Monday, July 30, 2012

Rebranding possibilities as justified beliefs

By Mathew Goldstein

Some critics of the anti-accommodationist position assert that anyone who in any way is trying to accommodate a religious audience is an accommodationist. For example, they may cite E.O. Wilson who seeks out religious audiences and tries to accommodate their perspectives when arguing for taking environmental threats seriously. Then the critics of anti-accommodationist may falsely accuse anti-accommodationists of being opposed to reaching out to religionists. But E.O. Wilson is not an accommodationist as anti-accommodationists define the term and anti-accommodationists seek to debate religionists and to reach out to religionists and regularly do so when given the opportunity. Accommodationists are people like Michael Ruse, and Elliott Sober, who actively try to argue that religious beliefs can be properly justified within the framework of a rational approach to understanding how the universe works.

So what is wrong with the attempts of accommodationists to reconcile religious beliefs with a rational approach to understanding how the universe works? Accommodationists rely heavily on the notion that a proper and sufficient standard for belief justification is compatibility with the laws and theories of science. According to accommodationists, if a belief is not directly in conflict with any particular law or theory of science as they appear in textbooks then that belief is properly justified. I call this method a belief first approach for justifying beliefs. It is mistaken.

This belief first approach for justifying beliefs does incorporate a real standard in the sense that it does impose a necessary constraint on which beliefs can be properly justified. The problem, and this is a big problem, is that this constraint is entirely insufficient. It is insufficient because it fails to accomplish the primary goal of properly justified belief, which is this: Reliably distinguish what is true from what is false about how the universe works.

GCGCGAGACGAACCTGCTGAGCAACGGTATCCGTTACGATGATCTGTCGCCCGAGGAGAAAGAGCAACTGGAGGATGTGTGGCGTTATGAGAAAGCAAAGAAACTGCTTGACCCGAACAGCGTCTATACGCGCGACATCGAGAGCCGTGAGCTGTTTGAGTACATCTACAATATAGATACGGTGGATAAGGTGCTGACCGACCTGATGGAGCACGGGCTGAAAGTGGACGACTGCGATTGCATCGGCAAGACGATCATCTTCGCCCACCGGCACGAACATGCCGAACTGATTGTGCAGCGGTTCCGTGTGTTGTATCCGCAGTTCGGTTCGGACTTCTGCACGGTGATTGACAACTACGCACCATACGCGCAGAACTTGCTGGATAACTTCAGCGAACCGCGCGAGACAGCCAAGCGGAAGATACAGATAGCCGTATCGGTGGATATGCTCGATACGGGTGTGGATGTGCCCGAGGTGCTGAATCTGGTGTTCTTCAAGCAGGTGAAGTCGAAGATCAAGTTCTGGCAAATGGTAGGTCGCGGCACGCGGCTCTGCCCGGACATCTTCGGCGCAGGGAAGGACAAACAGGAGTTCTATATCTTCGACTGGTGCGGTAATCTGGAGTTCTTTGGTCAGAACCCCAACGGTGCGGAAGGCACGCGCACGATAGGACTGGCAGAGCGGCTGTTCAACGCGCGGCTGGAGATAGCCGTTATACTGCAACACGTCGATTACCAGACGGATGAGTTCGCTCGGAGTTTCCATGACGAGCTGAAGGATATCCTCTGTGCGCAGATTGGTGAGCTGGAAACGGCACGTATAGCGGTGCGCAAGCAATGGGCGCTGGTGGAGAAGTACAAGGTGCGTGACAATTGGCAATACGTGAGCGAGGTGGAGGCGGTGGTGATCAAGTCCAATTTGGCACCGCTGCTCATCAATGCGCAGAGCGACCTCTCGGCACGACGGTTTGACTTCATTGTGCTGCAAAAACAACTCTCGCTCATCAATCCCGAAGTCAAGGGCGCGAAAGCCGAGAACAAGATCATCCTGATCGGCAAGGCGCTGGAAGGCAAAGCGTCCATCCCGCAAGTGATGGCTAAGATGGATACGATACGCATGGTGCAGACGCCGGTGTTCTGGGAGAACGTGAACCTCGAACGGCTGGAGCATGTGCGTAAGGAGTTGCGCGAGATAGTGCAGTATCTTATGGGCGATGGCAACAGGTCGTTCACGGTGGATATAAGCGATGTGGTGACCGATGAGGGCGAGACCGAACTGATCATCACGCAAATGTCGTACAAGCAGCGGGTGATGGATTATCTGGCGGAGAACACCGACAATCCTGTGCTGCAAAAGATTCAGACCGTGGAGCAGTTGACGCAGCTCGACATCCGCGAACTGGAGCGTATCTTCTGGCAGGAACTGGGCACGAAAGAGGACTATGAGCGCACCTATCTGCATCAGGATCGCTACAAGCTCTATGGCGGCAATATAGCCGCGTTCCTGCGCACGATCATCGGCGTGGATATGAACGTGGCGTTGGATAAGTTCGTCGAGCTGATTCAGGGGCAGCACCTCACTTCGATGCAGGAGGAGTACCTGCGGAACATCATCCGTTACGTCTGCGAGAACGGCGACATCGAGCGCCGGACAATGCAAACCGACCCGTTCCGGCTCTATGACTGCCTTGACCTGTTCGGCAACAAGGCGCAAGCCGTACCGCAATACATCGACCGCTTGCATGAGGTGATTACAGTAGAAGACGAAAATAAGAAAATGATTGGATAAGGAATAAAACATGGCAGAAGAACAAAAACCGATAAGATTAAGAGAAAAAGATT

In order to reliably distinguish what is true from what is false, it is necessary to impose some additional constraints. In particular, there is the constraint that we don't spatchcock non-evidence supported beliefs onto our evidence supported conclusions. One reason we apply this additional constraint is that there is an infinite, unlimited, supply of such beliefs. Basically, such beliefs are mere possibilities. And merely proposing a possibility doesn't achieve our primary objective of distinguishing what is true from what is false. Elevating mere possibilities to the status of justified beliefs opens the door to justifying all sorts of ridiculous beliefs, such as believing that President Barack Obama was not born in the United States or professes Islam.

Furthermore, we have every reason to think human imagination derived, human intuition derived, human psychology derived, beliefs are fictions because the evidence is overwhelming that in the context of questions dealing with issues outside of our day to day experience, such as questions concerning the very small and the very large, what we discover to be true via the empirical evidence is consistently outside the scope of anything that anyone previously imagined or intuited. So to allow such spatchcocking is to allow a back-door way to extraneously re-introduce our human imagination derived, human intuition derived, human psychology derived, fictions into our descriptions of how the universe works. This is particularly true when there is no explanatory deficiency in the evidenced based conclusion for the spatchcocked belief to remedy. So, for example, evolutionary theory completely explains the existence of all species of life, so there is no explanatory deficiency that is resolved by spatchcocking an unevidenced god to evolutionary theory. But this is also true even when there is an explanatory deficiency in the evidence supported conclusion. So, for example, we don't know why all of the constants of physics have the values that they do, but we don't actually answer that question by introducing an unevidenced, catch-all belief such as "god did it".

But the accommodationists never tell their target audience that there is anything insufficient or wrong with taking a belief first approach to justifying belief. On the contrary, they actively promote a belief first approach to justifying belief, provided it doesn't contradict any science textbook law or theory. And that is just plain wrong and counter-productive.

Furthermore, are supernatural concepts, such as god, really fully compatible with the laws and theories of science as the accommodationists imply that they are? Maybe a deist god that doesn't intervene in the affairs of our universe can plausibly fit with the available evidence. But who worships a deist god? So far I have asserted only that gods are unevidenced. My writing on this topic would be misleading if I stopped with that assertion. Gods, as commonly understood, including even a deist god, are actually counter-evidenced because the available evidence favors (better fits) the conclusion that we live in an entirely materialistic universe. The accommodationists don't admit this. The argument of atheist accommodationists appears to be grounded at least partly in the fear that being forthright would be counter-productive because some of the theists will refuse to listen to them if they actually fully said what they really think. That is probably true to some extent, but that excuse doesn't overcome accommodationism's fatal flaw.

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